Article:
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Public Opinion

Public Opinion
Democratic Ideals, Democratic Practice

Fourth Edition

July 2020 | 536 pages | CQ Press
In Public Opinion: Democratic Ideals, Democratic Practice, Fourth Edition, Clawson and Oxley link the enduring normative questions of democratic theory to existing empirical research on public opinion. Organized around a series of questions—In a democratic society, what should be the relationship between citizens and their government? Are citizens’ opinions pliable? Are they knowledgeable, attentive, and informed?—the text explores the tension between ideals and their practice. Each chapter focuses on exemplary studies, explaining not only the conclusion of the research, but how it was conducted, so students gain a richer understanding of the research process and see methods applied in context.
Tables, Figures, and Features
Part I. What Should the Role of Citizens Be in a Democratic Society?
Chapter 1. Public Opinion in a Democracy
Theories of Democracy

What Is Public Opinion?

Defining Key Concepts

Empirical Assessments of Public Opinion

Themes of the Book

Appendix to Chapter 1 Studying Public Opinion Empirically
Public Opinion Surveys



Focus Groups

Content Analysis


Part II. Are Citizens Pliable?
Chapter 2. Political Socialization
Childhood Socialization

Parental Transmission of Political Attitudes

Generational and Period Effects

Genetic Inheritance of Political Attitudes


Chapter 3. Mass Media
What Should Citizens Expect from the Mass Media in a Democracy?

What General Characteristics of the Mass Media Shape News Coverage?

What Specific Characteristics of the Traditional News Media Shape the Reporting of Political Events?

What About Fake News?

Are Citizens Affected by the Mass Media?

Media Effects in a Changing Technological Environment


Chapter 4. Attitude Stability and Attitude Change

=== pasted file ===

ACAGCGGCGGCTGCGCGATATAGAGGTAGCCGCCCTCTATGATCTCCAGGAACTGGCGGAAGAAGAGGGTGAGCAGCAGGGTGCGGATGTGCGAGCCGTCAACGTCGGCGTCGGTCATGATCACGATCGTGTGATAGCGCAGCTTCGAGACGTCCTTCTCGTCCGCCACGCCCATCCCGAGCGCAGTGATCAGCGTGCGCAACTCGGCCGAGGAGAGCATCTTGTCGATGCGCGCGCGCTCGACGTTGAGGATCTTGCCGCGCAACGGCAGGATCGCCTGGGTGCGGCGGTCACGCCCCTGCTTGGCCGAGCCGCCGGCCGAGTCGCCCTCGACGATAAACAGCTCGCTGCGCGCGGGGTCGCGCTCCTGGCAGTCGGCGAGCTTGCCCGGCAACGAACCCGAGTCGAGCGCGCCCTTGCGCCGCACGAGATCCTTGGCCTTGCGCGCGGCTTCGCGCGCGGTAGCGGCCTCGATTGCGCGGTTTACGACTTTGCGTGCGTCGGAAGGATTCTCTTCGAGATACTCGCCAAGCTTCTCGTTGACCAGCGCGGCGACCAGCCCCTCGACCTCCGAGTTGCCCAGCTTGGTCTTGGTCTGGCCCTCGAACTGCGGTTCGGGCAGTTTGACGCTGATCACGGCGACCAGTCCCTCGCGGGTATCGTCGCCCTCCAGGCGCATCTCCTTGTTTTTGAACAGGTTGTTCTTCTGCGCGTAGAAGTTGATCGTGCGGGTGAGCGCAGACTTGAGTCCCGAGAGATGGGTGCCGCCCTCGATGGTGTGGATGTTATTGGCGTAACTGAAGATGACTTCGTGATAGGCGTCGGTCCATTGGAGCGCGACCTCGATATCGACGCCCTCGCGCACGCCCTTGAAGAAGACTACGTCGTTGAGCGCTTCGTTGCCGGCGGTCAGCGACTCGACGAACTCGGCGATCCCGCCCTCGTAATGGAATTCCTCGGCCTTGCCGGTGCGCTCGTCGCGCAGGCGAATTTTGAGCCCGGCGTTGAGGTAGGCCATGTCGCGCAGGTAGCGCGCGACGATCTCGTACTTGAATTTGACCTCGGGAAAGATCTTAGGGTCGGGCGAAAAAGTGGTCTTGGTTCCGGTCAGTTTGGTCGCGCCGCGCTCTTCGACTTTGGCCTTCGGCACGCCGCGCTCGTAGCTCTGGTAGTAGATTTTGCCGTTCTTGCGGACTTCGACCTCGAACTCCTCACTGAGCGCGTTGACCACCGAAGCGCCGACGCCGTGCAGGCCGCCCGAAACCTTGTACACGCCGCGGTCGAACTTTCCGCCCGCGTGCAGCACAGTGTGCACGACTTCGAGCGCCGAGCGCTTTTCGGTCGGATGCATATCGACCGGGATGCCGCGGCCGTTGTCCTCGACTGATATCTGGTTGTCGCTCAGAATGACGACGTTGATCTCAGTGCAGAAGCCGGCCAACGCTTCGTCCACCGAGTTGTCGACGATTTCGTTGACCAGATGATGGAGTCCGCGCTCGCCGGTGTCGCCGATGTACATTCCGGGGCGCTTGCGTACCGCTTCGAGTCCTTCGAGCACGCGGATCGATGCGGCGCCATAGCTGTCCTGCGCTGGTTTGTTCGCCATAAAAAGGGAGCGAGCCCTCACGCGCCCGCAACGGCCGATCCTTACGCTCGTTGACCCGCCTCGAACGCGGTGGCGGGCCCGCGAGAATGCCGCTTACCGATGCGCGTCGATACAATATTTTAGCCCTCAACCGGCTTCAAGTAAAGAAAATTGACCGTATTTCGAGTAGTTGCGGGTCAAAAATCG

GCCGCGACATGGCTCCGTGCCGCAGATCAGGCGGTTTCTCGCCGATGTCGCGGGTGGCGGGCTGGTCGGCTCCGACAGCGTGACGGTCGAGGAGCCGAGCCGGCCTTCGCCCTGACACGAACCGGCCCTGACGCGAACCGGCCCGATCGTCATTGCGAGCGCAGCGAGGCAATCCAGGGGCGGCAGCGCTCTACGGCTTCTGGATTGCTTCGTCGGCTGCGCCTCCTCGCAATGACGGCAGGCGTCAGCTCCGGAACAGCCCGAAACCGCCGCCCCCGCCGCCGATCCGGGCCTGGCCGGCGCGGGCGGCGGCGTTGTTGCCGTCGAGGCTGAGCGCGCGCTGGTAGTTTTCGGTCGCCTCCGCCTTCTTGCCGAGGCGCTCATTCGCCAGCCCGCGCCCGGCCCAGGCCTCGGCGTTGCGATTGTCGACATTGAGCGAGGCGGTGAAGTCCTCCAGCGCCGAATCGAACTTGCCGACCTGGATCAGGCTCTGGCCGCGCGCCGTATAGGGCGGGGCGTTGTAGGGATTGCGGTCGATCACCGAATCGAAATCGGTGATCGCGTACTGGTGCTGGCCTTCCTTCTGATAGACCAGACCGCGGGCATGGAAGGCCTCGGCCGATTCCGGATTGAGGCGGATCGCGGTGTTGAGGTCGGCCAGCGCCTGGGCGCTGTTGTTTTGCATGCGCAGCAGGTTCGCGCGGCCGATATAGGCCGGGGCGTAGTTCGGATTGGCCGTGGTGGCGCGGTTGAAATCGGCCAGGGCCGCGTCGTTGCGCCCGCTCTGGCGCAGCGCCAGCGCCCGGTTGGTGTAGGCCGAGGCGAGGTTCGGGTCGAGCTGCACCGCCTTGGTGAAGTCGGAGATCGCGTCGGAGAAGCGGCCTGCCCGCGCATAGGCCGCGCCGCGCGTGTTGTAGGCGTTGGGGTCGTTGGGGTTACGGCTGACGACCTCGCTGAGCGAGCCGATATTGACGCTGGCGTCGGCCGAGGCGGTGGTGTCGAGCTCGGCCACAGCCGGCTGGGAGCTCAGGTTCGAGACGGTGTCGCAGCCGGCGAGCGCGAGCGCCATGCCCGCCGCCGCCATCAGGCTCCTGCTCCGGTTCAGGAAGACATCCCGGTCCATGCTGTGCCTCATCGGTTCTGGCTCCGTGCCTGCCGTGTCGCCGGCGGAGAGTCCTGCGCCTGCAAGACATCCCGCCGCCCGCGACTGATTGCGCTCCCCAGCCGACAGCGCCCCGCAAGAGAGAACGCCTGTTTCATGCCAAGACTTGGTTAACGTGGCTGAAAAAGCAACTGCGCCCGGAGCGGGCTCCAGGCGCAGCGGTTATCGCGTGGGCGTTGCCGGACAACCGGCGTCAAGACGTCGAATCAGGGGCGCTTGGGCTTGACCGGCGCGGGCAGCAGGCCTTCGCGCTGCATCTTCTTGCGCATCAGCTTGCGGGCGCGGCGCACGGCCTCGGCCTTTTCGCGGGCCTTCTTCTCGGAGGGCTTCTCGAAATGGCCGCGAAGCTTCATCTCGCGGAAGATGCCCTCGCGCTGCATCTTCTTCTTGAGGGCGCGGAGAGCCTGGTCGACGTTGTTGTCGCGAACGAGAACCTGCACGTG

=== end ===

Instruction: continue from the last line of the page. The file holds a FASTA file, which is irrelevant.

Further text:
Are Americans’ Attitudes Stable?

Presidential Approval

Psychological Approaches to Attitudes


Part III. Do Citizens Organize Their Political Thinking?
Chapter 5. Ideology, Partisanship, and Polarization
Converse’s Claim: Ideological Innocence

Ideological Identification

Party Identification



Chapter 6. Roots of Public Opinion: Personality, Self-Interest, Values, and History



Historical Events


Chapter 7. Roots of Public Opinion: The Central Role of Groups
Race, Ethnicity, and Public Opinion

Rural Consciousness

Gender and Public Opinion


Part IV. Do Citizens Endorse and Demonstrate Democratic Basics?
Chapter 8. Knowledge, Interest, and Attention to Politics
How Knowledgeable, Interested, and Attentive Should Citizens Be in a Democracy?

Are Citizens Knowledgeable about Politics?

Measuring Political Knowledge

Why Are Some Citizens More Knowledgeable Than Others?

What Are the Consequences of Political Knowledge?

Are Citizens Interested in and Attentive to Politics?


Chapter 9. Support for Civil Liberties
Support for Democratic Principles

Are Americans Tolerant?

Sources of Tolerant Attitudes

Contextual Influences on Tolerance Judgments

Are Elites More Tolerant?

Civil Liberties Post-9/11


Chapter 10. Support for Civil Rights
Public Opinion and Presidential Candidates

Support for Civil Rights Policies


Part V. What Is the Relationship between Citizens and Their Government?
Chapter 11. Trust in Government, Support for Institutions, and Social Capital
Trust in Government

Support for Institutions

Social Capital


Chapter 12. Impact of Public Opinion on Policy
Should Public Opinion Influence Policy?

Is Public Opinion Related to Policy?

Do Politicians Follow or Lead the Public?

Public Opinion and Foreign Policy


Part VI. What Do We Make of Public Opinion in a Democracy?
Chapter 13. Conclusion
What Should the Role of Citizens Be in a Democratic Society?

Are Citizens Pliable?

Do Citizens Organize Their Political Thinking?

Do Citizens Endorse and Demonstrate Democratic Basics?

What Is the Relationship between Citizens and Their Government?

What Do We Make of Public Opinion in a Democracy?

About the Authors

Sample Materials & Chapters

Chapter 1

Chapter 2